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JAK'S NEW ESSAY SERIES: Achieving Your Personal Best

DO YOU HAVE DOUBLES RALLY TOLERANCE?

By Jak Beardsworth

If you enjoy and appreciate listening to Paul Annacone's expert analysis of players and matches on the Tennis Channel as I do, you've probably noticed that, on occasion like a few weeks ago, he'll uniquely add to the game's current lexicon.

This time, the former coach of both Pete Sampras and Roger Federer came up with "rally tolerance" while commenting about a very impatient player self-destructing through unforced error after error, while playing way outside of himself.

So what is rally tolerance, especially as it relates to club doubles?

Jak Beardsworth TennisIt's being willing to trade cross court groundstrokes with your opponent from the backcourt until a short ball opportunity presents itself to come in behind; or taking the opportunity to go down the line versus a net man who is poaching and has left early; or lobbing defensively over a net man when handcuffed with a penetrating incoming ball.

Patience!

Too many club players reach the 3rd or 4th ball when trading cross court shots and panic. They have, wrongly, perceived that they are losing when engaged in a stalemate. One's perception in a long rally should be that you're winning.

Avoid panicking or blinking first and going for a high risk shot – that's not playing within yourself. It's okay to lose to a better team that's out-executing you with superior shot making. It's not okay to lose by making bundles of unforced errors to a beatable team.

Make them play. Heck, let them play – ever notice that you thought you were the better player when you warmed-up cooperatively, making few errors without that gotta-win-the-point mentality? Be willing to engage opponents once the match starts as well. Just about all matches in club doubles, among relatively equal players, are lost not won. Even at the pro tour level, look at the stats at a match's end and you will see that, almost without exception, the team that made the most unforced errors, not the most winners, loses the match.

It's all about execution. Sure, be aggressive, but with safe margins to the lines and the net. Don't be all wrapped up in winning. Instead, be focused on performing your best with the game you have arrived with on every point.

In the 2019 Hopman Cup, Roger Federer missed an easy volley put-away that Jim Courier razzed him about in a mixed-doubles match. An embarrassed Fed responded with, "Yeah, I missed my target." He didn't say that it should have been a winner.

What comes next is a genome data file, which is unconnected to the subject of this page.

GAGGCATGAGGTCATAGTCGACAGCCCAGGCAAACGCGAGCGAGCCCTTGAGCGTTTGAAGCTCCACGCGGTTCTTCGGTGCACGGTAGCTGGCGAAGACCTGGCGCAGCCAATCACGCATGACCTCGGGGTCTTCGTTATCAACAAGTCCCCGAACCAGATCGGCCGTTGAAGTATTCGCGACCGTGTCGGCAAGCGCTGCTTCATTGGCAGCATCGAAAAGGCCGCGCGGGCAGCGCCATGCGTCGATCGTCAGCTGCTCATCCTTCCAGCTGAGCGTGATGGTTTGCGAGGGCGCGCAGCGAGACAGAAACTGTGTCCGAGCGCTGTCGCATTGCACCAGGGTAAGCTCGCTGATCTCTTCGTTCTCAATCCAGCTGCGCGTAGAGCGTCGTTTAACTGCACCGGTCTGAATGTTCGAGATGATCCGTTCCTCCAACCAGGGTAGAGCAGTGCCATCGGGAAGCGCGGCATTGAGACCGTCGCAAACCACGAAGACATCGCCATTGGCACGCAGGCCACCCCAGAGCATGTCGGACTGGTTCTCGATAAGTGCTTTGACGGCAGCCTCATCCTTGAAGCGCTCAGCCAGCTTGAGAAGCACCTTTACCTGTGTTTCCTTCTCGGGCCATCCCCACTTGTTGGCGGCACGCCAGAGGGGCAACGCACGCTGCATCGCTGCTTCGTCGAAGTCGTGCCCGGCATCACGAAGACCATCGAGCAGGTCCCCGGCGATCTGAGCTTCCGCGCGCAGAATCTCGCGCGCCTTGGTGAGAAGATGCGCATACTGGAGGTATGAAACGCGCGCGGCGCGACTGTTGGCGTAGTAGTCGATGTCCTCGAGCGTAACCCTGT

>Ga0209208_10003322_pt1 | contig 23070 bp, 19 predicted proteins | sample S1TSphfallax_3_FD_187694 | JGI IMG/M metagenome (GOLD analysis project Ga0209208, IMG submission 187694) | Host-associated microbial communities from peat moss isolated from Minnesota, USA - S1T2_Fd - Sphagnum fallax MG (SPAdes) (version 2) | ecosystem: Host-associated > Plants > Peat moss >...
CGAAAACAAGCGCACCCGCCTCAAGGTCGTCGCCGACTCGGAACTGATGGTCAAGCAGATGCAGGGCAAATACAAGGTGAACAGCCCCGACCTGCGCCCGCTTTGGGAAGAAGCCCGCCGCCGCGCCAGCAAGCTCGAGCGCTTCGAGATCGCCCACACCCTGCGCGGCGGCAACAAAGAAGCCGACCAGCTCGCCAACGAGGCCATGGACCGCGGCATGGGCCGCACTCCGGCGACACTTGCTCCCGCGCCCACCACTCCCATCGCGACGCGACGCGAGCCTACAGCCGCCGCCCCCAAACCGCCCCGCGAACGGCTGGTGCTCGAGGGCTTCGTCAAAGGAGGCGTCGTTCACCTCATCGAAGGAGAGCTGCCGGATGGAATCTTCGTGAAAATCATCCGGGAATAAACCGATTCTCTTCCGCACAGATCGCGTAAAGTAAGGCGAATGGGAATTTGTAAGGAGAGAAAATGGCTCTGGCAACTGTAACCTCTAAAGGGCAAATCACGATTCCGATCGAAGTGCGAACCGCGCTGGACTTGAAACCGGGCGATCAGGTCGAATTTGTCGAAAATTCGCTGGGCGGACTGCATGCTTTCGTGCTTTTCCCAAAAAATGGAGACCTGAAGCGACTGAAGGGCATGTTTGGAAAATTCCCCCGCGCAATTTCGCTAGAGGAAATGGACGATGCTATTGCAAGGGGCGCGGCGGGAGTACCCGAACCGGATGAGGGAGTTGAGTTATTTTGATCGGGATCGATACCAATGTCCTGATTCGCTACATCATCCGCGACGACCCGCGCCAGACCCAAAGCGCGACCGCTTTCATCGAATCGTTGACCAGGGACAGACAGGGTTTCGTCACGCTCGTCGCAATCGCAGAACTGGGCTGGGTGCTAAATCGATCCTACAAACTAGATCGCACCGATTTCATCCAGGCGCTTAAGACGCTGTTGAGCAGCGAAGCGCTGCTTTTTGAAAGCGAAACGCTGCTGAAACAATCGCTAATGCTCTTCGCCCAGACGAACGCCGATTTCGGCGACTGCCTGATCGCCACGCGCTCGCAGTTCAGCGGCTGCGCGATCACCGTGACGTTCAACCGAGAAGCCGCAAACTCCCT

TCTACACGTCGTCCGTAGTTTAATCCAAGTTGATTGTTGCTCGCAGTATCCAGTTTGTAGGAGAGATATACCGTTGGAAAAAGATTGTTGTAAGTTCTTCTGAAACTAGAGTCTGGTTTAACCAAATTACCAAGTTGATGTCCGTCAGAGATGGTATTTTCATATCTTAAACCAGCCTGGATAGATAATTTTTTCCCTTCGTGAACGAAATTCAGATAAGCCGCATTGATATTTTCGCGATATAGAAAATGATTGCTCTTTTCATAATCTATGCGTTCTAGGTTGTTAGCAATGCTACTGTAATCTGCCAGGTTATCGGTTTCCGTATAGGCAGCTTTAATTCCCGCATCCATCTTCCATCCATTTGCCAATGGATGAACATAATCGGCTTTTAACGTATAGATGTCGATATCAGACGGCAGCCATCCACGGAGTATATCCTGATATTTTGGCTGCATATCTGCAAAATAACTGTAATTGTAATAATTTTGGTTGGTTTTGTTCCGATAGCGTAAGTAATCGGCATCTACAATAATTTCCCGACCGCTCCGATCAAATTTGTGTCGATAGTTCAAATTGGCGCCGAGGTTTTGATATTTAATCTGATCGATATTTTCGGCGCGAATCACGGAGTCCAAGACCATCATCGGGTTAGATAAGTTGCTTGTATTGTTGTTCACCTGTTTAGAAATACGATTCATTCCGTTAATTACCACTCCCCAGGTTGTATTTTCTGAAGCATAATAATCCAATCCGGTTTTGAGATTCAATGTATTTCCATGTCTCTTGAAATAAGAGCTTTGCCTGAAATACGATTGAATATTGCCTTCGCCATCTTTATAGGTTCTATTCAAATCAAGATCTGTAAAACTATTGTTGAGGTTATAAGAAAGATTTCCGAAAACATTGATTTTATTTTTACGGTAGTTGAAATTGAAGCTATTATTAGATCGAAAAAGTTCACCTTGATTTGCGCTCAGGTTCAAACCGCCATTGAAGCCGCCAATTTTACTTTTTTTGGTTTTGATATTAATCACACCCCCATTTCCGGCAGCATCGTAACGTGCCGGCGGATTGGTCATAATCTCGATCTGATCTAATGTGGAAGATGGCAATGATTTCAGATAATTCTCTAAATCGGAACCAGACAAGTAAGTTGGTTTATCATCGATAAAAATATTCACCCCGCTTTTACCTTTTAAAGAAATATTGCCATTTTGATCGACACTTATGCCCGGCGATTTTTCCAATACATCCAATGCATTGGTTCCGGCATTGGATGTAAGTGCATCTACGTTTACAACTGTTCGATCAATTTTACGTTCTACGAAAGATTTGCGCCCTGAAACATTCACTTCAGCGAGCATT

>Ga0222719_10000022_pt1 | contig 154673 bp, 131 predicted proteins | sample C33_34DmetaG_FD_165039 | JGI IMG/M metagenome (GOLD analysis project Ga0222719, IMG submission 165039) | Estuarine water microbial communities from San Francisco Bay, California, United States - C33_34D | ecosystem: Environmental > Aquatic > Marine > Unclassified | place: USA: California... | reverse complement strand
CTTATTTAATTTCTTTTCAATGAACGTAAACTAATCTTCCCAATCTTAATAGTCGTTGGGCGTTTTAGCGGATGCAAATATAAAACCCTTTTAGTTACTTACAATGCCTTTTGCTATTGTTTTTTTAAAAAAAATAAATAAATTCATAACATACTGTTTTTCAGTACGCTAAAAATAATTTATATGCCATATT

Slow down, don't be in a hurry to win the point. and embrace rally tolerance when it's called for vs playing with your hair on fire.

Copyright© 2019 by Jak Beardsworth Tennis. All rights reserved, including the right of reproduction in whole or in part in any form.

COMMENTS WELCOME: JB1tennis@comcast.net

Past Essays

  • March 2019 - Do You Have Doubles Rally Tolerance? [read more]
  • February 2019 - I Knew Jimy Van Alen: A Historical Look Back [read more]
  • January 2019 - The Mind is a Terrible Thing to Waste: Mental Toughness Skills [read more]
  • December 2018 - Less Bling is the Thing [read more]
  • November 2018 - Anatomy of a Doubles Serve Return…from the Inside Out [read more]
  • October 2018 - Older Dogs and New Tricks: Still Improving at Any Age [read more]
  • September 2018 - The All-Important Dynamic of Gripping [read more]
  • August 2018 - The Cinemascope Syndrome: Undermining Your Ball Watching [read more]
  • June 2018 - Serving and Returning Better with a Quiet Eye [read more]
  • May 2018 - The Man Who Breathed for Two [read more]
  • January 2018 - Rituals Anyone? [read more]
  • December 2017 - Why Serving is so Difficult in Clubland [read more]
  • October 2017 - Managing your body and mind in tennis space [read more]
  • August 2017 - Why Bother Breathing to Improve Your Game [read more]
  • May 2017 - The "Maintaining" One's Game as One Ages Fallacy [read more]
  • February 2017 - Punta Gorda Tennis Clubs: Setting the Bar [read more]
  • January 2017 - State of the Club Game: The Growing Death of Sportsmanship [read more]

Check back often for more essays.